The Mediterranean Diet

What does the Mediterranean diet actually do to my body?

Eating the Mediterranean diet is associated with resisting depression, preventing heart attacks, reversing fatty liver, lowering cholesterol, improving blood sugar levels and living longer. 

Isn't dieting the wrong approach to eating healthy?  

Diets are unhelpful when they are restrictive and lead your body to eat more food in the long run. The Mediterranean diet is not restrictive in this way. It is a way of eating that respects the body's need for nourishment and the brain's need for food that pleases and satisfies our taste buds. The Mediterranean Diet is an approach to eating that limits the intake of meat from large animals, limits the salt that can be added to meals and minimises the need for eating discretionary (processed) foods. All three of the factors have become very easy to access and eat everyday in Australia, which is thought to be a contributor to our unhealthy lifestyles. The average Australian now eats 35% of their dietary energy needs from the discretionary choices group and one third of Australian adults have high blood pressure from eating too much salt (that's nearly 6 million of us). The Mediterranean diet helps us keep our discretionary food choices to just 10% (which is a more appropriate proportion in the diet to achieving better health outcomes). This is partly due to the high intake of olive oil in this diet, which is a powerful appetite-regulating food that stops us from snacking at mid-meals. 


What foods do you get to eat on the Mediterranean Diet?

The Mediterranean dietary approach helps you focus on eating plenty of olive oil, vegetables, legumes, fruits and grain foods, with moderate amounts of fish, milk products and nuts. The liberal use of olive oil adds flavours to meals and helps with appetite control as it takes four hours for meals to digest in the presence of fats and oils. This provides a rich supply of monounsaturated fats, antioxidants, omega-3 fats and soluble fibre that make the critical metabolic systems of the human body function really well. The gut, heart, brain, liver, pancreas and blood vessels are the organs in the body which will benefit from eating in this way.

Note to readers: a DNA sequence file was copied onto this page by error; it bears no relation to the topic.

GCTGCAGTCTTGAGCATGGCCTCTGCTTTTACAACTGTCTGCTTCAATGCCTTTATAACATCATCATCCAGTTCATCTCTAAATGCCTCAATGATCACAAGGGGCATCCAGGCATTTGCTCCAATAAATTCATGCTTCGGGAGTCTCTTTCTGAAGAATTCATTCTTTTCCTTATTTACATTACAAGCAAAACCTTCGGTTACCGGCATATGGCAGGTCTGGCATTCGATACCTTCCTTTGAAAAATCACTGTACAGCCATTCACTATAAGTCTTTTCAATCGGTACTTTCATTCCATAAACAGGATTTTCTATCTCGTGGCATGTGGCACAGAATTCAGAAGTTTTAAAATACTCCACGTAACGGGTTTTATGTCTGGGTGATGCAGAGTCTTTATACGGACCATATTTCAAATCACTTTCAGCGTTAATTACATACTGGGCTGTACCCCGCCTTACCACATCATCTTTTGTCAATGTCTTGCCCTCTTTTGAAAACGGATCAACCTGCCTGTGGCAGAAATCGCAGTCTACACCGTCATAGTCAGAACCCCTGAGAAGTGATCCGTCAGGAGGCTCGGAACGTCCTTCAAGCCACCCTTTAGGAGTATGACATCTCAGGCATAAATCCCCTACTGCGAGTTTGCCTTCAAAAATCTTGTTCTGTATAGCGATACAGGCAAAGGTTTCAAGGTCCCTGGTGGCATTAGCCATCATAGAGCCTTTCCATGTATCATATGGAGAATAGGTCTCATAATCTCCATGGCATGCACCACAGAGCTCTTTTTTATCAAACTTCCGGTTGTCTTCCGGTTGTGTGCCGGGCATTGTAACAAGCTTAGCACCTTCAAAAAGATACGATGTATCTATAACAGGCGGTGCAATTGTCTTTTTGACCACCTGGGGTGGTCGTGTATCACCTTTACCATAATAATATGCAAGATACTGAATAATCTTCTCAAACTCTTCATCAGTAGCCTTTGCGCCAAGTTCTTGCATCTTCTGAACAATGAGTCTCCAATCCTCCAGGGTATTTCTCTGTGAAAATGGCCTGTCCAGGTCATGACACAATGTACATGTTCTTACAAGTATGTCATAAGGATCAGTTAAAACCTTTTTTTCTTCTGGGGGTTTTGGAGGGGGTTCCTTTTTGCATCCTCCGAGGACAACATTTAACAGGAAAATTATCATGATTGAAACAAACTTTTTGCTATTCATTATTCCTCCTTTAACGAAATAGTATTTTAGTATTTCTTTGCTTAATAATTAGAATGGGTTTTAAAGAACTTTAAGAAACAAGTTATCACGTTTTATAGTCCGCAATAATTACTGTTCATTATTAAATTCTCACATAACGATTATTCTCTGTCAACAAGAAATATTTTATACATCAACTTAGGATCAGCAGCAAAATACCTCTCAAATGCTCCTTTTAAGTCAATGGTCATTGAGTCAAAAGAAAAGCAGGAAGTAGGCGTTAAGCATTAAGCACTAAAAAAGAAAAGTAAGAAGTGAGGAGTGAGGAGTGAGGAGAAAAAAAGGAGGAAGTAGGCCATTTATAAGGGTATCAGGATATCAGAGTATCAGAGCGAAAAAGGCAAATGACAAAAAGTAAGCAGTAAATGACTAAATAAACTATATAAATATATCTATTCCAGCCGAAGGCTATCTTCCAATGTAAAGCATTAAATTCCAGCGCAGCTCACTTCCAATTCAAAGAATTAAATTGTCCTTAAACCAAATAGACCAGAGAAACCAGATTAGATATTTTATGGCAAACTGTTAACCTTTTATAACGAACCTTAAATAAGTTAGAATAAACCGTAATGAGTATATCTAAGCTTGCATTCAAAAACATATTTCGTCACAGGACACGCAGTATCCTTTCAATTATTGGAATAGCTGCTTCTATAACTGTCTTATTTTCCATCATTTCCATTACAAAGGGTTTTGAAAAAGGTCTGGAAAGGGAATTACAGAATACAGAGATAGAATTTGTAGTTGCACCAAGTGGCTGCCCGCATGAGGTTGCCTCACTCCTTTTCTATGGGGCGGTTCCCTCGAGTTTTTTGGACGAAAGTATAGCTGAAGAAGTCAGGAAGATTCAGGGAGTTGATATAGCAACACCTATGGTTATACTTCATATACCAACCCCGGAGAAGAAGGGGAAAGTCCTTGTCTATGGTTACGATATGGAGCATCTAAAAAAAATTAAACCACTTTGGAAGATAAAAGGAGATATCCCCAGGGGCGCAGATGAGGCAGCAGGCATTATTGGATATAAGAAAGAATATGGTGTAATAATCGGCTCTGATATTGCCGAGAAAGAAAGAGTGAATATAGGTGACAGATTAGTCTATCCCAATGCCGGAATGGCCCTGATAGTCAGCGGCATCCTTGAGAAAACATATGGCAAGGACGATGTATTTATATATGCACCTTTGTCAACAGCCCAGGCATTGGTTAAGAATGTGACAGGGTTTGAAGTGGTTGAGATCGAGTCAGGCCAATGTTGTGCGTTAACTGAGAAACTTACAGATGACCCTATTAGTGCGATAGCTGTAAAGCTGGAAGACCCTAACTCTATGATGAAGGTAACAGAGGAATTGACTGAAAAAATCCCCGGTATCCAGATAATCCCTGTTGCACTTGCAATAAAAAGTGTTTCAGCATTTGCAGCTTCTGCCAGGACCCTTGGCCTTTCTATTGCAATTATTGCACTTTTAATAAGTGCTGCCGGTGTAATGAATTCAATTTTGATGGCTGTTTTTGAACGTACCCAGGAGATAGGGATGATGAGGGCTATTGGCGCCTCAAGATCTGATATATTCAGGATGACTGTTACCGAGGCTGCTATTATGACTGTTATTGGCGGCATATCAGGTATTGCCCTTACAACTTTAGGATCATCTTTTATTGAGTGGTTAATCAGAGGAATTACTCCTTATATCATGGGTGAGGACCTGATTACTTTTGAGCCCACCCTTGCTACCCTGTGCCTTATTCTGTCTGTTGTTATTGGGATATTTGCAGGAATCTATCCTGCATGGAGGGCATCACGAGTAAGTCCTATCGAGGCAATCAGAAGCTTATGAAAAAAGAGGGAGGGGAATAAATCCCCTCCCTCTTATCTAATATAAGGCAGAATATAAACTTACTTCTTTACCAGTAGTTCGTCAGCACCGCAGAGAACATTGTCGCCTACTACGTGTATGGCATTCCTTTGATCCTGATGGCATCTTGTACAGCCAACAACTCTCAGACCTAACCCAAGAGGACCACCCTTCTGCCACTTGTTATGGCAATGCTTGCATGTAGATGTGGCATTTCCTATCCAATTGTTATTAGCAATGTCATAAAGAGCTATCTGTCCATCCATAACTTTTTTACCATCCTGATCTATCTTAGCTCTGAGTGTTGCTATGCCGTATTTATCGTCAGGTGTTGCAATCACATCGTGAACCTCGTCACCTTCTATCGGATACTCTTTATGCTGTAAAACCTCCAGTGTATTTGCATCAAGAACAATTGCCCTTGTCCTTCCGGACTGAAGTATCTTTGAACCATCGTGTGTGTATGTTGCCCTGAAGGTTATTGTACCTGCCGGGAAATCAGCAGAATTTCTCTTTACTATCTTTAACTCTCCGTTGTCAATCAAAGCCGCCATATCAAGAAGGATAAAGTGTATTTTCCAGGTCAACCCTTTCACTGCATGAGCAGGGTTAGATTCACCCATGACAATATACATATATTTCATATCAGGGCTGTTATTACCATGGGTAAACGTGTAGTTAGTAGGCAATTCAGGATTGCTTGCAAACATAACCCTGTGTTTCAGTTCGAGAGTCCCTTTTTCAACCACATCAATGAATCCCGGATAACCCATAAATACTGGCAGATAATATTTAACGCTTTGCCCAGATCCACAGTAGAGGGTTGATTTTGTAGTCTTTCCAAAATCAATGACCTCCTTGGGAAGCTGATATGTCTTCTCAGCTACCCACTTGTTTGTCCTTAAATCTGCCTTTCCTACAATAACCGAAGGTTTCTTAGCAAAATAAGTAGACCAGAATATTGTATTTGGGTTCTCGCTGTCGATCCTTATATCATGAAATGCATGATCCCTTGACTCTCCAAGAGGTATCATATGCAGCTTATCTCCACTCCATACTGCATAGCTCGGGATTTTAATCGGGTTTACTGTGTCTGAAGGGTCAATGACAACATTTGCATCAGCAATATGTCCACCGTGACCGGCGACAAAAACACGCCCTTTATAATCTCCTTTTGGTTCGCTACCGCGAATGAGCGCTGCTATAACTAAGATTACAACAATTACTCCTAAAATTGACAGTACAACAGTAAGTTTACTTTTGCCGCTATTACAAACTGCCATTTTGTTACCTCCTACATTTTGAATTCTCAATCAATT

How does it help change my cholesterol?

The Mediterranean Diet is now considered to be the optimal dietary approach to improve metabolic health and more specifically the blood cholesterol profile in people with or at risk of getting cardiovascular disease. The Mediterranean dietary approach is a tasty way of enjoying food whilst also achieving a significant improvement in blood cholesterol and blood sugar levels. Adhering to a Mediterranean-style diet can assist in the prevention of primary and secondary cardiovascular events (like heart attacks and strokes). You can use this approach to achieve a reduction in the "bad" LDL-cholesterol and an increase in "good" HDL-cholesterol. Such a dietary approach is also supported by Diabetes Australia, the Royal Australian College of General Practitioners, the British Heart Foundation and the Mayo Clinic for achieving favourable outcomes in cardiovascular disease and diabetes.


What should I do next? 

It is a great idea to read more information about eating in this way before you decide on whether this is right for you. Keep in mind, lifestyle change is best achieved by gradually changing your unhelpful food behaviours and swapping them with more helpful ones that make you feel good inside.

For example:

  • You could start by replacing one of your red meat meals with that of a tasty fish meal.
  • You could also swap all of your cooking oils to only using extra virgin olive oil.
  • You could add some lentils to your next casserole, stew, soup or salad.

If you are feeling more ambitious and want to get a realistic idea of how you could start putting together some Mediterranean meals, speak to us about meeting with our Accredited Practising Dietitians. They can set you up with a healthy eating guide with the portions of all the dietary approach mapped out for your body in a personalised way. You could have this eating guide designed for weight loss, weight gain or weight stability. It doesn't matter if you aren't moving about like a marathon runner, food alone can help you achieve great health outcomes. Our dietitians like to spend one hour with you initially to run the necessary calculations for personalising meals and explaining the food portions, food quality and some personal strategies that need attention first. After that you can decide if you want follow-up support or just some initial information. Future consultations could involve addressing emotional eating, mapping out meal ideas and recipes, healthy snacking and eating with awareness. 

Have a look at our articles for some recipes that might inspire you to get started, like our traditional fassolada (white bean soup)...